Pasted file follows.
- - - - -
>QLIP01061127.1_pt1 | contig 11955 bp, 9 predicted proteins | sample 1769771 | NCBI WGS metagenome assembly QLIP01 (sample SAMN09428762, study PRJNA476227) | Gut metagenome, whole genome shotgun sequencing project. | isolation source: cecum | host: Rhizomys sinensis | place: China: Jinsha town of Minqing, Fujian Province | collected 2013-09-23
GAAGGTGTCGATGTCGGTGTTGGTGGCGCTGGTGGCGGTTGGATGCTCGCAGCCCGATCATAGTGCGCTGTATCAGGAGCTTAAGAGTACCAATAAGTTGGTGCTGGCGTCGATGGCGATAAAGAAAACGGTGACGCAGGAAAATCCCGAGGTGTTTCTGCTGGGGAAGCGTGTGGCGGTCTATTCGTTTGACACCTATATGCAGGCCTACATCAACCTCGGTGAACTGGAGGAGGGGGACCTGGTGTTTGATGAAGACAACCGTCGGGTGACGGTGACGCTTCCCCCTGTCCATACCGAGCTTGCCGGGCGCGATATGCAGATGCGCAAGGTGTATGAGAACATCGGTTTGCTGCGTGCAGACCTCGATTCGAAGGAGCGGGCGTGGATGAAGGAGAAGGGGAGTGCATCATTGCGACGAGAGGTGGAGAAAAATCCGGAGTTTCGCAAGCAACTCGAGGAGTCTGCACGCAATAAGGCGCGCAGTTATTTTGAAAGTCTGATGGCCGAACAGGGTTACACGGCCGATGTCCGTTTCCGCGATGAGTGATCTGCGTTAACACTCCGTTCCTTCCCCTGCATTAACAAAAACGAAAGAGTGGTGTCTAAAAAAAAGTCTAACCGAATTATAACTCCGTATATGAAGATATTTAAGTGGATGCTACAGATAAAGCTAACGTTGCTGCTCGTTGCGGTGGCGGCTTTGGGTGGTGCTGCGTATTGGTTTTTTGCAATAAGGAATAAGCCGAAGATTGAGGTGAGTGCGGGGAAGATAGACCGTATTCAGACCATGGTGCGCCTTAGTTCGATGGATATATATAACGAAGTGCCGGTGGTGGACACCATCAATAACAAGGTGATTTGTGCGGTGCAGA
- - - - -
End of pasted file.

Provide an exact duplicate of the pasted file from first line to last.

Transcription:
>QLIP01061127.1_pt1 | contig 11955 bp, 9 predicted proteins | sample 1769771 | NCBI WGS metagenome assembly QLIP01 (sample SAMN09428762, study PRJNA476227) | Gut metagenome, whole genome shotgun sequencing project. | isolation source: cecum | host: Rhizomys sinensis | place: China: Jinsha town of Minqing, Fujian Province | collected 2013-09-23
GAAGGTGTCGATGTCGGTGTTGGTGGCGCTGGTGGCGGTTGGATGCTCGCAGCCCGATCATAGTGCGCTGTATCAGGAGCTTAAGAGTACCAATAAGTTGGTGCTGGCGTCGATGGCGATAAAGAAAACGGTGACGCAGGAAAATCCCGAGGTGTTTCTGCTGGGGAAGCGTGTGGCGGTCTATTCGTTTGACACCTATATGCAGGCCTACATCAACCTCGGTGAACTGGAGGAGGGGGACCTGGTGTTTGATGAAGACAACCGTCGGGTGACGGTGACGCTTCCCCCTGTCCATACCGAGCTTGCCGGGCGCGATATGCAGATGCGCAAGGTGTATGAGAACATCGGTTTGCTGCGTGCAGACCTCGATTCGAAGGAGCGGGCGTGGATGAAGGAGAAGGGGAGTGCATCATTGCGACGAGAGGTGGAGAAAAATCCGGAGTTTCGCAAGCAACTCGAGGAGTCTGCACGCAATAAGGCGCGCAGTTATTTTGAAAGTCTGATGGCCGAACAGGGTTACACGGCCGATGTCCGTTTCCGCGATGAGTGATCTGCGTTAACACTCCGTTCCTTCCCCTGCATTAACAAAAACGAAAGAGTGGTGTCTAAAAAAAAGTCTAACCGAATTATAACTCCGTATATGAAGATATTTAAGTGGATGCTACAGATAAAGCTAACGTTGCTGCTCGTTGCGGTGGCGGCTTTGGGTGGTGCTGCGTATTGGTTTTTTGCAATAAGGAATAAGCCGAAGATTGAGGTGAGTGCGGGGAAGATAGACCGTATTCAGACCATGGTGCGCCTTAGTTCGATGGATATATATAACGAAGTGCCGGTGGTGGACACCATCAATAACAAGGTGATTTGTGCGGTGCAGA